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Lives uprooted

London homeless forced to move hundreds of miles away
Ryan Fletcher, Thursday, April 20th, 2017

Hundreds of homeless families from London are being forced to uproot their lives and move to private rented accommodation miles outside the capital or else face having their support cut off, new research shows.


The issue is being driven by London’s property market, with a typical home in the capital costing £578,381. In England and Wales the average house price is £278,750. Renting in London also costs more than double the UK average.


Freedom of information (FOI) requests by the Housing Action Southwark and Lambeth (HASL) campaign group to 31 London councils show that more than 340 homeless families were asked to move into private accommodation outside the capital in 2016.


Despite the risks of having council support withdrawn and being left without temporary accommodation, 40 percent of the families rejected the placements, half of which were located over 100 miles away in the West Midlands.


Councils, under intense pressure because of London’s severe housing crisis and depleted social housing stock, are increasingly using 2011 Localism Act powers that entitle them to offer private sector housing, HSAL found. Eighteen out of 31 London councils now use the powers, compared to 12 in 2015.


Move or else

Council officers are telling families to accept private sector housing in the south-east, Essex or the West Midlands and warning them that if they refuse they will no longer be entitled to support.


One three-bedroom private tenancy in Telford, Shropshire was offered to 11 different homeless families by Brent Council, despite nine of the families having members who worked in the capital and two families having a least two children attending London schools. None of the families moved into the property.


Brent Council cabinet member for housing, Harbi Farah, said the council, which has 2,800 homeless families in temporary accommodation, “would prefer to make offers of accommodation within Brent and London and do this in the majority of cases, unfortunately this is just not possible in all cases”.


Senior solicitor at Hackney Community Law, Nathaniel Matthews, told the Guardian that challenging council assertions that they have no choice but to move people out of London was difficult.


He told the paper, “Unfortunately the law is of lesser protection to homeless families than it used to be.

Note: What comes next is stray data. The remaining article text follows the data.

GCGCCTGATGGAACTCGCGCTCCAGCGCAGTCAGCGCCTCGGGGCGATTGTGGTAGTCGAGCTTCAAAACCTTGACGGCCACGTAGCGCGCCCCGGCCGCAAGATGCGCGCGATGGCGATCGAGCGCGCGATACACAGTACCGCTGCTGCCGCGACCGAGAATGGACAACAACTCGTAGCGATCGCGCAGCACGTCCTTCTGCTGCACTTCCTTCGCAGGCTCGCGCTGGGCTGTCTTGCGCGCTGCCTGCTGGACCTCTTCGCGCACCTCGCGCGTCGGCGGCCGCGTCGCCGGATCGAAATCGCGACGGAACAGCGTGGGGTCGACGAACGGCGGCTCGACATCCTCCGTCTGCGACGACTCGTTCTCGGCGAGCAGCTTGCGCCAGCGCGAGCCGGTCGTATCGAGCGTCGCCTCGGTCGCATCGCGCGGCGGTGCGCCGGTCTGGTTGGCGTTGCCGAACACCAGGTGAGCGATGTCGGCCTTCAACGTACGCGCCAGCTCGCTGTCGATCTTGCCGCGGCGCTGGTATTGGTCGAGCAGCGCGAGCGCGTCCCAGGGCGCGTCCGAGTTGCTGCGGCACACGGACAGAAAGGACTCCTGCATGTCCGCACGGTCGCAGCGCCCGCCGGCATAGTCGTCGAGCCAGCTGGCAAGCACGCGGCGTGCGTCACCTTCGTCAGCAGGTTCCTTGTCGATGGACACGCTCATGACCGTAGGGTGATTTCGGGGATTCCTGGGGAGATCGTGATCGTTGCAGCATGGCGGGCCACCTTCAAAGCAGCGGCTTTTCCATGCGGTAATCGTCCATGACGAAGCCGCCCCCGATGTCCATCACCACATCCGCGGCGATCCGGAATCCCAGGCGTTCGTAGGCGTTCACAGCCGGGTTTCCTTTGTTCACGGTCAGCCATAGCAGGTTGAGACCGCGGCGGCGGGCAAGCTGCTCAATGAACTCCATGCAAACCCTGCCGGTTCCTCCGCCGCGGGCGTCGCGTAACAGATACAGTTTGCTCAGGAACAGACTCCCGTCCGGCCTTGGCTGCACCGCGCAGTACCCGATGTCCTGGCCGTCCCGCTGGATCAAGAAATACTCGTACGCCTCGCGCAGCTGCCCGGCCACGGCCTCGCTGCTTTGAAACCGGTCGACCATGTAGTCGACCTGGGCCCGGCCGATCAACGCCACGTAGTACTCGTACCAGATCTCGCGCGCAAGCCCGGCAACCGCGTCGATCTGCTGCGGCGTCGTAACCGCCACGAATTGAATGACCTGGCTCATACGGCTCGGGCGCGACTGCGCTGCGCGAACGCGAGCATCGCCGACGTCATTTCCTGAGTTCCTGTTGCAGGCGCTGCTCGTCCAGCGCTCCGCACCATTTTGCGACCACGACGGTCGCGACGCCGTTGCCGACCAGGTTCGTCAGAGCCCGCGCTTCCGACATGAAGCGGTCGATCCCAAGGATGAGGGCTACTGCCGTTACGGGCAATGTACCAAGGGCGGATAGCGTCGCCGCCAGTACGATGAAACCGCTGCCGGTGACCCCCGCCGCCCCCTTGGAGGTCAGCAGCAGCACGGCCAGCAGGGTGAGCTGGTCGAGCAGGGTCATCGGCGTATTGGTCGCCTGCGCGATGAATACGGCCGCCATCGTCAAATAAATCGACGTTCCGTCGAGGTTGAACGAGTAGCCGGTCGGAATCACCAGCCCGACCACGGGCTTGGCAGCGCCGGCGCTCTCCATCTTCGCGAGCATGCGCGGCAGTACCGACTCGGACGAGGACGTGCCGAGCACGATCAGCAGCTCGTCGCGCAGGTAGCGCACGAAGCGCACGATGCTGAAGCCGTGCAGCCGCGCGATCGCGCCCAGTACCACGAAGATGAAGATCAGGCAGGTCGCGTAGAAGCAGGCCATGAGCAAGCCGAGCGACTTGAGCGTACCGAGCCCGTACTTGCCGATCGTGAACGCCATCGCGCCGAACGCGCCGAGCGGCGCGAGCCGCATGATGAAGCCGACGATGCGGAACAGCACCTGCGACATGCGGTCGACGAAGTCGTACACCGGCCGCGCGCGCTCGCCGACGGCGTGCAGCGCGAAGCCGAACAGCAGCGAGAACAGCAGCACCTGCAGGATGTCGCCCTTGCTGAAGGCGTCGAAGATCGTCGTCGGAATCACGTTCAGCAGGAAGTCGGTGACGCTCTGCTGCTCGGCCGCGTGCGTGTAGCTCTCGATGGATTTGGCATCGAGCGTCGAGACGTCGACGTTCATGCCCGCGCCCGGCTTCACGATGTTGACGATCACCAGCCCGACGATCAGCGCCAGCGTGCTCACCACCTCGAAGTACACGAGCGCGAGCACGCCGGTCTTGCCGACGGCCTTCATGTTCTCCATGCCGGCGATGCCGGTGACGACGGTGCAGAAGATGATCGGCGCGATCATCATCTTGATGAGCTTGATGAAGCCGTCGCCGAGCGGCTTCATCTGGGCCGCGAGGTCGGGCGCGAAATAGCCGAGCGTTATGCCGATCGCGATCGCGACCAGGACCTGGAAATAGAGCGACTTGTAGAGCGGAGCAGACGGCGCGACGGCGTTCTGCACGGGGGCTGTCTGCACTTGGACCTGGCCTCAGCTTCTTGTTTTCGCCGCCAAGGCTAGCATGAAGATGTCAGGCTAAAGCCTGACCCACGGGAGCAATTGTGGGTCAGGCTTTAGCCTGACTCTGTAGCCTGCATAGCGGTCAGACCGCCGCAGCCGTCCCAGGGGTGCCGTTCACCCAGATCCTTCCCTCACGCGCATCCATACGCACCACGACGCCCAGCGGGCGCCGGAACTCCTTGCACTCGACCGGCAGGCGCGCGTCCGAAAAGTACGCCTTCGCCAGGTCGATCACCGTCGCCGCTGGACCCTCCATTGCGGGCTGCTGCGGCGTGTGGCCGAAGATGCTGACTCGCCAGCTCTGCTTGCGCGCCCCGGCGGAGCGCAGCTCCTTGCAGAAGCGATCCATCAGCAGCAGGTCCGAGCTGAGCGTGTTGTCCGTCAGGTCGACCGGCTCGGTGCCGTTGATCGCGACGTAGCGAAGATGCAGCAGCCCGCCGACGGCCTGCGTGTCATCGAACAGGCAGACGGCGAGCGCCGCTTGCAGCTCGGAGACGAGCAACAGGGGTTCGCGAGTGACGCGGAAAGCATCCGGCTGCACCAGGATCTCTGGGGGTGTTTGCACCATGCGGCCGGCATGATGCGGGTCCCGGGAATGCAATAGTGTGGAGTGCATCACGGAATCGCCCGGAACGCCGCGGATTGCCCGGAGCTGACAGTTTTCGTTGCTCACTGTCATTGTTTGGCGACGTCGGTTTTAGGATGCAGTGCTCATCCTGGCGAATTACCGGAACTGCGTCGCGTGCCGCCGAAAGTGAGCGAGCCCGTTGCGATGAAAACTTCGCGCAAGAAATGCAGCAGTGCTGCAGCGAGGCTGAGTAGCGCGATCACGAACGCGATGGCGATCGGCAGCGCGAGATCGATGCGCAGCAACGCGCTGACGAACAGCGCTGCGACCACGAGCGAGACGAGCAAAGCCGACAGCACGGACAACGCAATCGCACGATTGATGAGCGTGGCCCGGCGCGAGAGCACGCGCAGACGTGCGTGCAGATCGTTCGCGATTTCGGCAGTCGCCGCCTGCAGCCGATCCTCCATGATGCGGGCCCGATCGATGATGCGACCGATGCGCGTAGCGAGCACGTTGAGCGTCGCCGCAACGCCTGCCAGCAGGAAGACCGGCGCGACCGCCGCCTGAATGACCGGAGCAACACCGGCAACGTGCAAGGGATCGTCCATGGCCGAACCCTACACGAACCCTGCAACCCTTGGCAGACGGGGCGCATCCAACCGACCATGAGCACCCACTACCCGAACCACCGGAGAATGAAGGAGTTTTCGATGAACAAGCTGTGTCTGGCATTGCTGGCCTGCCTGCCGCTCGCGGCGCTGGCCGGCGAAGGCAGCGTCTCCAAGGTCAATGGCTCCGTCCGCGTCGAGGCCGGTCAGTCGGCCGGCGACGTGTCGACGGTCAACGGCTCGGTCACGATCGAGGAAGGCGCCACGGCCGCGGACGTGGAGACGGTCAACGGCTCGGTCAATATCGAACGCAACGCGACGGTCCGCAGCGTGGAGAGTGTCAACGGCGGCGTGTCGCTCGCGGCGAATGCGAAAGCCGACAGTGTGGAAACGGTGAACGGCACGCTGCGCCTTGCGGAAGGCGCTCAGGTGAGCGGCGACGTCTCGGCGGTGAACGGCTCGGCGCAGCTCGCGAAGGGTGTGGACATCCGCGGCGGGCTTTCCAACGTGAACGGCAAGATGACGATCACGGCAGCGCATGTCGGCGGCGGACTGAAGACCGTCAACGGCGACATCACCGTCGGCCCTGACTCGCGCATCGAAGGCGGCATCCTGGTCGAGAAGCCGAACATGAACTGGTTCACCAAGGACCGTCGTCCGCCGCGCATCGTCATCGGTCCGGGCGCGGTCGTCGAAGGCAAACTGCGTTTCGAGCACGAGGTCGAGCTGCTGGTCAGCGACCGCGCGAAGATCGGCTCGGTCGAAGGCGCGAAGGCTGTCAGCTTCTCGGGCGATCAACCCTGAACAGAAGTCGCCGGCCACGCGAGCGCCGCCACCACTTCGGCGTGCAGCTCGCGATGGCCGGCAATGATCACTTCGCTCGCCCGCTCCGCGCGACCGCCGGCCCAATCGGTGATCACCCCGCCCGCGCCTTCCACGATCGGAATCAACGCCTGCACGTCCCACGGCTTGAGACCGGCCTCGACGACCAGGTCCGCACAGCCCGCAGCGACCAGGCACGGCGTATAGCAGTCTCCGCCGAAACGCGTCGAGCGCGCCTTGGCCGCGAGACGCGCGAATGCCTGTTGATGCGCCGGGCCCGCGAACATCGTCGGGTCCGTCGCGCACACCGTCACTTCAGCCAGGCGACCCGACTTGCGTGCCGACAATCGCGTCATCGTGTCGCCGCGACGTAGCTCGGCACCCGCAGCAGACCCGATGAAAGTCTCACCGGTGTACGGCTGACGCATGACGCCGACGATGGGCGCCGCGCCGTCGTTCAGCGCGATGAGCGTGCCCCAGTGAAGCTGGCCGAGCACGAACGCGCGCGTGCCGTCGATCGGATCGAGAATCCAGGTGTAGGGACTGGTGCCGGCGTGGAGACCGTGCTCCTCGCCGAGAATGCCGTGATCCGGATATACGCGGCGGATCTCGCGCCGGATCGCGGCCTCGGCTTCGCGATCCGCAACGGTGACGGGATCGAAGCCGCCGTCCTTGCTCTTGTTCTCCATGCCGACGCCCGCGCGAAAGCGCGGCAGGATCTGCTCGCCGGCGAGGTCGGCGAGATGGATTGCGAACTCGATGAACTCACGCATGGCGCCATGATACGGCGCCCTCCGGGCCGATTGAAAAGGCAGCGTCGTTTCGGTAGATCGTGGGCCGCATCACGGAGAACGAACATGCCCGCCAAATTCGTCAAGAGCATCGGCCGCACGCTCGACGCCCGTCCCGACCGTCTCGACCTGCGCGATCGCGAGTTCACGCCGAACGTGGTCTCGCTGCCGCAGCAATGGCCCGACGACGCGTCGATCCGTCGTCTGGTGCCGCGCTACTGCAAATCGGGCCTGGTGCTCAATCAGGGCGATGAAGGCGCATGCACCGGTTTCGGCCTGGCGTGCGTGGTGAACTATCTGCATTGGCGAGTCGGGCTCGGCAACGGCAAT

“We believe everybody deserves quality, secure council housing in their communities. London councils need to stop seeing homeless people as a burden to be got rid of and shipped out. They should be doing everything possible to keep people in their communities.”


Figures released earlier this month also show that the number of London families being placed in temporary accommodation outside the capital has increased fivefold since 2012. Destinations have included Leeds, Manchester and Newcastle.


Between December and April 2016 there were 551 outside placements, compared to 113 between April and June 2012, London Councils figures revealed.


Councils say temporary housing costs have forced them to move people outside of London. In 2011, London boroughs spent £90m on temporary accommodation, rising to £203m in 2015.


Human right

The increase is due to the fact that councils cannot afford to take out longterm leases on properties and so are forced to pay on a nightly basis for temporary accommodation, explained Kate Webb, head of policy at the housing charity Shelter.


She said, “Because councils can’t find anything affordable and suitable in their own local area, then they do often have no choice but to look to cheaper areas outside of the capital.”


Unite assistant general secretary Steve Turner said the answer to housing crisis in London and the rest of the UK was simple: Build more council housing and implement rent controls.


“More and more people simply aren’t able to afford the most basic necessity that is housing. And it’s getting worse each and every year as this government – which does not have the words ‘long-term thinking’ in its vocabulary – sits back and allows it all to happen,” Turner said.


“But it doesn’t have to be this way. We can build the million new council homes this country needs. We can introduce rent controls that protect those in what is now the least regulated private rental market in all of Europe. We can turn the idea that housing is a human right into a lived reality for all.”


For more information on Unite’s A Home is a Human Right campaign click here.



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